• “Cram [us] with praise, and make [us]/ As fat as tame things.”
• And of coures she is “fat” – nine months pregnant!
• The effect of her stage image – and her rather sweet teasing of her
So the effect of Leontes’ outbreak:
• All the more shocking in the way it breaks in on the bantering mood.
• And then comes into his conversation with Mamillius: “neat,” “calf,”
• And then, in his “angling” spills over and infects the whole theater:
• “And many a man there is, even at this present,/ Now while I speak
this, holds his wife by th’ arm,/ That little thinks she has been sluiced
in’s absence/ And his pond fished in by his next neighbor, by/ Sir
Smile, his neighbor.”
• Becomes nastily physical: no barricado for a belly . . .”
• He’s clearly gone mad. But in a way that seems entirely reasonable
• Which is exactly what happens in sudden outbreaks of jealousy –
there’s no need for an Iago.
• Camillo tries to talk him out of it: “be cured/ Of this diseased
• But must finally seem to fall in with Leontes and agree to kill
• The whole episode of course is stylized to fit the condensed
character of theater.
• But isn’t this the way marital splits can seem – at least to those
looking on – sudden, crazy, unanticipated, making no sense at all?
Hermione and Mamillius: II.1
• Again a scene of utmost normality.
• Like all Shakespeare’s kids, M. is smart, pert, rather
• The irony of his wanting to tell a sad tale, “best for
• The man dwelling by a churchyard – living amongst the
• And the “pat” entrance of Leontes!
• Mamillius snatched away.
• Hermione’s shock: “sport?”
• She responds temperately: “You, my lord,/ Do but
• And imagines “some ill planet reigns” (105).
• No one in the entire court credits Leontes’ suspicions.
• Antigonus: ll. 155ff.
The child “enfranchised” by “great nature”
• The comic dilemma of what to do with a child born in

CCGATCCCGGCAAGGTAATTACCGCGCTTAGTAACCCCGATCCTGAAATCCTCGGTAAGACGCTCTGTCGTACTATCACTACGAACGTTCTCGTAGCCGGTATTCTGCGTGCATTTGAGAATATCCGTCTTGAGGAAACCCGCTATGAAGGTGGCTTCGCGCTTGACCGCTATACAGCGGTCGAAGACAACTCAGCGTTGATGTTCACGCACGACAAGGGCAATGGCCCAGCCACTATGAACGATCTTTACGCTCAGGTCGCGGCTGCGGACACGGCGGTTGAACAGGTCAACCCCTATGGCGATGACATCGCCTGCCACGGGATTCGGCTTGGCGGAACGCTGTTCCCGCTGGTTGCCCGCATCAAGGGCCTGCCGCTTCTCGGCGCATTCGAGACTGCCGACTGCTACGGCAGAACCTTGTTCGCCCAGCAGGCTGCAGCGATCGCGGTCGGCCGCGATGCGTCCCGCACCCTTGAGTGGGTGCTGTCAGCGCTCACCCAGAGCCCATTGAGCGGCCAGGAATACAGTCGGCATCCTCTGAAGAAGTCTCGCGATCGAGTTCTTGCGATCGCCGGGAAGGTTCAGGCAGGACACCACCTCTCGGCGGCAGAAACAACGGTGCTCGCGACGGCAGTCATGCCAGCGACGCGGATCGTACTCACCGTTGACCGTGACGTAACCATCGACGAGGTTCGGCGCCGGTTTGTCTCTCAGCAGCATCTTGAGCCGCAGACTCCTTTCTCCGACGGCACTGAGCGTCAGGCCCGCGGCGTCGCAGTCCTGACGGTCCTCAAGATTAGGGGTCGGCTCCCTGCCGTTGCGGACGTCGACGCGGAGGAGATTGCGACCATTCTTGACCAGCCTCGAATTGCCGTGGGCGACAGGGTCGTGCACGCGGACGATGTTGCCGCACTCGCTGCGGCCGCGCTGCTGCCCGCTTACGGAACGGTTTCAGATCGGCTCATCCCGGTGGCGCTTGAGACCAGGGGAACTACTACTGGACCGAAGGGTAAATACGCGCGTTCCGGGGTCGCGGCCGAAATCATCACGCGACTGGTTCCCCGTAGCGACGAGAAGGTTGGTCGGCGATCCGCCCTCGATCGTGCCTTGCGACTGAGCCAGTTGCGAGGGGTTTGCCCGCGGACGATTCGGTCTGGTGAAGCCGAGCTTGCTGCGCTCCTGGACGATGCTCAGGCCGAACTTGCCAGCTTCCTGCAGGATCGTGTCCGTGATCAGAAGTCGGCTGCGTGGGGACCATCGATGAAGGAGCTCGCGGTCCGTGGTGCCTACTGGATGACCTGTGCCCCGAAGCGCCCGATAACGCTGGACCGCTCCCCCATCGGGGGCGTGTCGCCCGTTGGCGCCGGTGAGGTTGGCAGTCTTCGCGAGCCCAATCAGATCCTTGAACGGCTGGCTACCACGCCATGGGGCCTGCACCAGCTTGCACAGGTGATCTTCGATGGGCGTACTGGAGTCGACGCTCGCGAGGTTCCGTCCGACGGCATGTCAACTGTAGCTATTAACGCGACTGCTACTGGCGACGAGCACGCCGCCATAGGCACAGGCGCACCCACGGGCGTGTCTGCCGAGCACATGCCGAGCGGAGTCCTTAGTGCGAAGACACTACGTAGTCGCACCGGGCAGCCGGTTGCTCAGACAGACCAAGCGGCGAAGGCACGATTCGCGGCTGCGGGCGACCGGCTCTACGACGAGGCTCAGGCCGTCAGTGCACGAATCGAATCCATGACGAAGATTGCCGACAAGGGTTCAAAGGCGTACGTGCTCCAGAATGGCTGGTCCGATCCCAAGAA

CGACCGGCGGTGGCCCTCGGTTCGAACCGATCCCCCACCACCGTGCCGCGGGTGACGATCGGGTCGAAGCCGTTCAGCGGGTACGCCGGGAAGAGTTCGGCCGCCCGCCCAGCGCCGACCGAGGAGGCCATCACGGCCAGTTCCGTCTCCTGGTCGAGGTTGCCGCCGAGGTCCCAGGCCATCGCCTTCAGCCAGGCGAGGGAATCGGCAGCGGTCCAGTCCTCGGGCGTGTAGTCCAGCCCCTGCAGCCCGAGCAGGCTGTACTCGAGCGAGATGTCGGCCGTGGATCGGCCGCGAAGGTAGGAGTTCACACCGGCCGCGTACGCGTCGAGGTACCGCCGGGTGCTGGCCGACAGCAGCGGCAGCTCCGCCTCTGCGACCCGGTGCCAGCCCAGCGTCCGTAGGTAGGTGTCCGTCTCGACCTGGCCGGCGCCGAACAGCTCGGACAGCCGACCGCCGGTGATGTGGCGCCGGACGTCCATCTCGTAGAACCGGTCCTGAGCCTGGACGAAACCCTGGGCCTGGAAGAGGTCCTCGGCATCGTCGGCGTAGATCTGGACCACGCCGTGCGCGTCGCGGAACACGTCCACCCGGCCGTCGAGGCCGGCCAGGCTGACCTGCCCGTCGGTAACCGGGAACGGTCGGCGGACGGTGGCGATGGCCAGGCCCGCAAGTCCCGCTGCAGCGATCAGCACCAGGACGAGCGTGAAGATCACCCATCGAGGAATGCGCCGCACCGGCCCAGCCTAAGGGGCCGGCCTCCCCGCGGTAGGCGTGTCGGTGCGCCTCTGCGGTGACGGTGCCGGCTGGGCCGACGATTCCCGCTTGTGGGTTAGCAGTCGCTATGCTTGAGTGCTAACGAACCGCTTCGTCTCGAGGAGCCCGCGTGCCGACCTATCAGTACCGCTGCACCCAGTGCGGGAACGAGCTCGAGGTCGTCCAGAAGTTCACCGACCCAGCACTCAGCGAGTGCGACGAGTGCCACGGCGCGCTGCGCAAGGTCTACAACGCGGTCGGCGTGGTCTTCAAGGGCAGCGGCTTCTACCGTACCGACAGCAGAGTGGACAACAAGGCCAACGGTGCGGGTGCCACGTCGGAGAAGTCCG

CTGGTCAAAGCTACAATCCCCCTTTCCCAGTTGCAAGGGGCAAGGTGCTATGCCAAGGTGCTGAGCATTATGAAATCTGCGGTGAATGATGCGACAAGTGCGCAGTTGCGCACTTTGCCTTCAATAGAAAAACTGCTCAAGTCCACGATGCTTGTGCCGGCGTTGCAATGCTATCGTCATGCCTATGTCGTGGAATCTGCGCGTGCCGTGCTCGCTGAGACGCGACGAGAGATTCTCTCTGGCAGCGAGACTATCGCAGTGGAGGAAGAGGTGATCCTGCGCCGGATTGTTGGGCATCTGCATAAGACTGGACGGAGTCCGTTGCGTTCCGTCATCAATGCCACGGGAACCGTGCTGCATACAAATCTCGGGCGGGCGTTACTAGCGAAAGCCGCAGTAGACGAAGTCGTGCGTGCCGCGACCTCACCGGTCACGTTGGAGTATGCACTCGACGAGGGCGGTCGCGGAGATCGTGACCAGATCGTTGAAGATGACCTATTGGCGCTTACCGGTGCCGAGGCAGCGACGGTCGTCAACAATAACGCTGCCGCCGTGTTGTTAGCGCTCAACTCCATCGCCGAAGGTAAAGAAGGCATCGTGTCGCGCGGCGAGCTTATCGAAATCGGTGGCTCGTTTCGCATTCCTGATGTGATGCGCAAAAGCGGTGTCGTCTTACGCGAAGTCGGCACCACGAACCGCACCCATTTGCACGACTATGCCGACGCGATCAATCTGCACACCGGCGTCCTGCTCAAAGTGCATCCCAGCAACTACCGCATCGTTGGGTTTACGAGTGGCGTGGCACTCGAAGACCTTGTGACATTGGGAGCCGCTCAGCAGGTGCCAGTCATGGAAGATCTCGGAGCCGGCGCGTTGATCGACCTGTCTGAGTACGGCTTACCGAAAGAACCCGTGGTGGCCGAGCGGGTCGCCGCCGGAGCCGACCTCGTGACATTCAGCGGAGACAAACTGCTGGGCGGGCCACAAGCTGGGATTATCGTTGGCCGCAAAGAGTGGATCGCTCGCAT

• The jailer is puzzled, for he has no warrant to allow the
child out of the prison.
• But Paulina assures him that the child was “prisoner to
the womb” . . .
• . . . and therefore “By law and process of great Nature
thence/ Freed and enfranchised” (II.2.59-61).
• Paulina is one tough cookie: “If I prove honey-mouthed,
let my tongue blister . . .”
• Her plan: ll. 37ff.
• Which follows in the next scene.
• Like Macbeth, Leontes cannot sleep.
• Has he in some way violated Nature?
• He imagines that giving Hermione “to the fire” might
bring back some part of his sleep.
• Leontes’ perverse interpretation of Mamillius’ illness: ll.
Paulina’s big scene: II.3
• Says she comes to bring him sleep: her words are “medicinal as
• Leontes “knew she would” come to him.
• She’s the only one to stand up to him.
• “Good queen, my lord, Good queen, I say good queen . . .”
• And commends the child for his blessing.
• Does Leontes look on the child?
• She curses anyone who would pick up the child “by that forced
baseness/ Which he has put upon’t.”
• So presumably no one touches the child.
• Paulina’s demeanor here counters every (male-authored) conduct
book for women of the period!
• And she becomes the spokeswoman for Nature: the child resembles
Leontes entirely: ll. 95-102.
• “Good goddess Nature”
• She won’t call Leontes “tyrant” but . . .
• And only after she is off the stage does Antigonus dare to pick up
The scene of Hermione’s “trial”
• She points out that her testimony can scarcely be credited since she is
accused of falsehood.
• It’s simply “he said”/”she said” – except that everyone knows she is entirely
• “My life stands in the level of your dreams.”
• And her faith is in “powers divine” that she insists view and judge human
affairs. (ll. 27ff).
• And in the oracle of Apollo.
• Apollo’s judgment!
• And immediately another judgment.
• And another!
• Leontes vows his change of mind and repentance – all very simple – and
confesses his plot with Camillo.
• But this is a tragedy – and Paulina pronounces the effect: “I say she’s dead;
I’ll swear it.”
• And Leontes cannot expect repentance:
• “Do not repent these things . . . Nothing but despair. A thousand knees/
Ten thousand years together, naked , fasting,/ Upon a barren mountain, and
still winter/ In storm perpetual, could not move the gods/ To look that way
• Some sins cannot be forgiven.
• But the play is only half over.